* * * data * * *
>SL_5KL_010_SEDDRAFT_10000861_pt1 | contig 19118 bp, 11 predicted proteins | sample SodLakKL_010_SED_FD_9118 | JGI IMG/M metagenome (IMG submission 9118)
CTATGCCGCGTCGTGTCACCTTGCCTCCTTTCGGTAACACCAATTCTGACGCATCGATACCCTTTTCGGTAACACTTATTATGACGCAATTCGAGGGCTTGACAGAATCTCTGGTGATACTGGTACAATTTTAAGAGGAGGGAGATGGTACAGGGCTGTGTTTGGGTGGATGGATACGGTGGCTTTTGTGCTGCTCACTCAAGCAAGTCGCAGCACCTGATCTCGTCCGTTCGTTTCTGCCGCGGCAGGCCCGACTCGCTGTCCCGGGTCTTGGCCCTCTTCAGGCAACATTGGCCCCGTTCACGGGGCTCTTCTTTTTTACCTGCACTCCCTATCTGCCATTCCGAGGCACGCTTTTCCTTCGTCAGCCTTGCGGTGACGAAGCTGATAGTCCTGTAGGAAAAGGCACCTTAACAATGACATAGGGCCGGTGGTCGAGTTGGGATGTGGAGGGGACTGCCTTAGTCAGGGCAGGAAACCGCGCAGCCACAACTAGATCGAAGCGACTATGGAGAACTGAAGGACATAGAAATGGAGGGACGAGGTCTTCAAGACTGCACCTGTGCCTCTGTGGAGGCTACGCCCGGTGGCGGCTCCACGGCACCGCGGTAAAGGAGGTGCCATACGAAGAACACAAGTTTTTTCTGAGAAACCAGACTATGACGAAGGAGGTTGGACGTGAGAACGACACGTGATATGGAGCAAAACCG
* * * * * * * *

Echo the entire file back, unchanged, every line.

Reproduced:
>SL_5KL_010_SEDDRAFT_10000861_pt1 | contig 19118 bp, 11 predicted proteins | sample SodLakKL_010_SED_FD_9118 | JGI IMG/M metagenome (IMG submission 9118)
CTATGCCGCGTCGTGTCACCTTGCCTCCTTTCGGTAACACCAATTCTGACGCATCGATACCCTTTTCGGTAACACTTATTATGACGCAATTCGAGGGCTTGACAGAATCTCTGGTGATACTGGTACAATTTTAAGAGGAGGGAGATGGTACAGGGCTGTGTTTGGGTGGATGGATACGGTGGCTTTTGTGCTGCTCACTCAAGCAAGTCGCAGCACCTGATCTCGTCCGTTCGTTTCTGCCGCGGCAGGCCCGACTCGCTGTCCCGGGTCTTGGCCCTCTTCAGGCAACATTGGCCCCGTTCACGGGGCTCTTCTTTTTTACCTGCACTCCCTATCTGCCATTCCGAGGCACGCTTTTCCTTCGTCAGCCTTGCGGTGACGAAGCTGATAGTCCTGTAGGAAAAGGCACCTTAACAATGACATAGGGCCGGTGGTCGAGTTGGGATGTGGAGGGGACTGCCTTAGTCAGGGCAGGAAACCGCGCAGCCACAACTAGATCGAAGCGACTATGGAGAACTGAAGGACATAGAAATGGAGGGACGAGGTCTTCAAGACTGCACCTGTGCCTCTGTGGAGGCTACGCCCGGTGGCGGCTCCACGGCACCGCGGTAAAGGAGGTGCCATACGAAGAACACAAGTTTTTTCTGAGAAACCAGACTATGACGAAGGAGGTTGGACGTGAGAACGACACGTGATATGGAGCAAAACCG